Stress is a natural response that occurs when we feel threatened by something that could harm us. It’s an instinctive reaction designed to protect us from danger.
Your nervous system doesn’t care whether a lion is chasing you or your “To Do List” is too long. The reaction to stress is similar.
And, when stress becomes chronic or overwhelming it can have serious consequences on your physical and mental health. In fact, many studies show that stress has been linked to several serious diseases.
- heart disease
- premature aging
Stress affects our bodies in many different ways. One of those ways is through the immune system. There are several ways to determine the effects of stress on the immune system.
When we experience stress, our body releases hormones called glucocorticoids. Glucocorticoids help us deal with stressful situations by suppressing inflammation. They help us cope with pain. They also increase blood pressure, which helps keep us alive during times of high stress.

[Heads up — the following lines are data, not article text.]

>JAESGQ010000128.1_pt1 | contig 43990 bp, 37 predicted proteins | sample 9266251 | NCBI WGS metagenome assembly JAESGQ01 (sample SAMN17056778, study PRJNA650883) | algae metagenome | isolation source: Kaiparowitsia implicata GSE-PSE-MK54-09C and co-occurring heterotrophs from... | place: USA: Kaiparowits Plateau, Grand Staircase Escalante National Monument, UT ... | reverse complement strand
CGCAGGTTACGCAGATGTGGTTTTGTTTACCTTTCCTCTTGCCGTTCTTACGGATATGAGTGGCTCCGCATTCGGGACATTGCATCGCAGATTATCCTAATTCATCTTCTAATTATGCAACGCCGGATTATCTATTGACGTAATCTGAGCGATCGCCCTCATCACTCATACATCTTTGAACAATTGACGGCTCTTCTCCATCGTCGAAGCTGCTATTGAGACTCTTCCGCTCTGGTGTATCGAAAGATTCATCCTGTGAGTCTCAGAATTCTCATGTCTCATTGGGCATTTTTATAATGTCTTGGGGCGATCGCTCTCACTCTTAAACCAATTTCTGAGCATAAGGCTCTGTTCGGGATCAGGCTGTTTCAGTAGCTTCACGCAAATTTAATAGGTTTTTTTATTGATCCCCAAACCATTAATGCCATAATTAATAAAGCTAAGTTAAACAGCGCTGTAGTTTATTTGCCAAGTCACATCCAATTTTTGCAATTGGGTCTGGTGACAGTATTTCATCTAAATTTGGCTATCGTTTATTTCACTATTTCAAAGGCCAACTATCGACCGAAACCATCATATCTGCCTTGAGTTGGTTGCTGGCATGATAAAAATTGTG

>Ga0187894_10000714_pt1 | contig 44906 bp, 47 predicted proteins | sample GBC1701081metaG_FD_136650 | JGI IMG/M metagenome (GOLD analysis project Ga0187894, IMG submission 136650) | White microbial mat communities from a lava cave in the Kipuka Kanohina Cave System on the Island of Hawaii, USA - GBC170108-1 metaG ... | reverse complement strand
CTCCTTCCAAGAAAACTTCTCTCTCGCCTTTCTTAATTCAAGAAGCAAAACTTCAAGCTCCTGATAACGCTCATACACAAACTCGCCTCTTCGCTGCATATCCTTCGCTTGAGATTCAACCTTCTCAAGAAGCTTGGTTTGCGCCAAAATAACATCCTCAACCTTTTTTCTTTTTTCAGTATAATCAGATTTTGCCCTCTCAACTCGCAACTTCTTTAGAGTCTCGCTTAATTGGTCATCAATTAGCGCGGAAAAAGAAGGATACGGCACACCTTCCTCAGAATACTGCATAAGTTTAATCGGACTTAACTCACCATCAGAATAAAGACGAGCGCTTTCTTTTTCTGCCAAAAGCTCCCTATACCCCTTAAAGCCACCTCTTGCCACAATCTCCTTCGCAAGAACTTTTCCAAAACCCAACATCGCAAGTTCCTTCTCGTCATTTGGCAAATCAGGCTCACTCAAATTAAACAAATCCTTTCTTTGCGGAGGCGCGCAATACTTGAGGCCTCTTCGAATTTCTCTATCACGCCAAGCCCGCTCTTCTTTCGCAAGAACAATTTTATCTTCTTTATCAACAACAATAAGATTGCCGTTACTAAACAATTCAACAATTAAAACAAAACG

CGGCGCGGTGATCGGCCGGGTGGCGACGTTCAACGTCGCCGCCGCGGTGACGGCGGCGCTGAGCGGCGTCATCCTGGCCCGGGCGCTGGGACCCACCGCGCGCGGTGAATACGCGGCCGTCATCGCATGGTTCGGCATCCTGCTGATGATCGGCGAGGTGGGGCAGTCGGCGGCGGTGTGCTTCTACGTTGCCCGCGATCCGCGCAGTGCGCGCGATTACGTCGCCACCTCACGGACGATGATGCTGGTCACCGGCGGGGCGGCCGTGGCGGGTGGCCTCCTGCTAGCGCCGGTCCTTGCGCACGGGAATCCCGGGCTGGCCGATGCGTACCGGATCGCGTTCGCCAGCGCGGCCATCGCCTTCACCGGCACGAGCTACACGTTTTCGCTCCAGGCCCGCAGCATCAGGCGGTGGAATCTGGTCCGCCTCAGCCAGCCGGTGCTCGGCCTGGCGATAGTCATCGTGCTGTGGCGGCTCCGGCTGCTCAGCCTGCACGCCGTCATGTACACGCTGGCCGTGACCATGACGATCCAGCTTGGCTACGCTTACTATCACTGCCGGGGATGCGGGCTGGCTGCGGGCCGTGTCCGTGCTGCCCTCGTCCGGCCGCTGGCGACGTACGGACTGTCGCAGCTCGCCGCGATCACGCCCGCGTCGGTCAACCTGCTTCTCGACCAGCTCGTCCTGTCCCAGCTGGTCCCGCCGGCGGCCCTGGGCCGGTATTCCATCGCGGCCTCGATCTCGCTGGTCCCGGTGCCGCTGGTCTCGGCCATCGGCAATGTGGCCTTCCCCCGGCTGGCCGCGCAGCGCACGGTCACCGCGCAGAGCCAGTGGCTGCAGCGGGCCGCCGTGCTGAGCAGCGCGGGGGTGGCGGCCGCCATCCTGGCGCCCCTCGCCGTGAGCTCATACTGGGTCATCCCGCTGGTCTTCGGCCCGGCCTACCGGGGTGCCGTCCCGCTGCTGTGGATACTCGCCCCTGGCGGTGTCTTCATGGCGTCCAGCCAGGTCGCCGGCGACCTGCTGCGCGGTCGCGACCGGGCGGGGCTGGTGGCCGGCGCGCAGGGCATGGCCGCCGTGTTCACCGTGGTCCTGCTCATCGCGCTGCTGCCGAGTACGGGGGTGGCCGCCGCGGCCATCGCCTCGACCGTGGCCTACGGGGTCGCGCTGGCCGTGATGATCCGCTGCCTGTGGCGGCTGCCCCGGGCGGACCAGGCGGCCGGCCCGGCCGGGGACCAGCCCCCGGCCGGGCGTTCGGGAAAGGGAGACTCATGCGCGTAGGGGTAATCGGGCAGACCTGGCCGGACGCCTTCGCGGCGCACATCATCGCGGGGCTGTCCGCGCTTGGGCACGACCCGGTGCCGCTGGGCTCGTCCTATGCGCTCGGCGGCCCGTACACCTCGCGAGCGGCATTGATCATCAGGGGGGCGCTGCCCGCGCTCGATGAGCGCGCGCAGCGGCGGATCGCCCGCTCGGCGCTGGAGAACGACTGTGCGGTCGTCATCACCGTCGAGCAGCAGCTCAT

But when we experience chronic or excessive levels of stress, these hormones become toxic. That means they start affecting other parts of the body besides just keeping us alive.
When this happens, the body starts producing antibodies against itself. These antibodies attack healthy cells and tissues, causing damage. This is why stress causes inflammation. Inflammation is actually a good thing because it helps fight off infections.
Unfortunately, when the body produces too many of these antibodies, it begins attacking its own organs and tissues. This leads to autoimmune diseases like lupus, rheumatoid arthritis, multiple sclerosis, and type 1 diabetes.
Effects of Stress on the Immune System: The Immune System And Chronic Stress
When stress becomes chronic, it takes a toll on your immune system. This is especially true for women who suffer from premenstrual syndrome (PMS). Some researchers believe that stress may be one of the main triggers behind PMS.
Studies have shown that stress increases cortisol production, which can lead to hormone imbalances. Hormone imbalance can cause weight gain, acne, and irregular periods. Other research shows that stress can trigger PMS symptoms by increasing the amount of progesterone in the body. Progesterone is a female sex hormone that regulates menstrual cycles.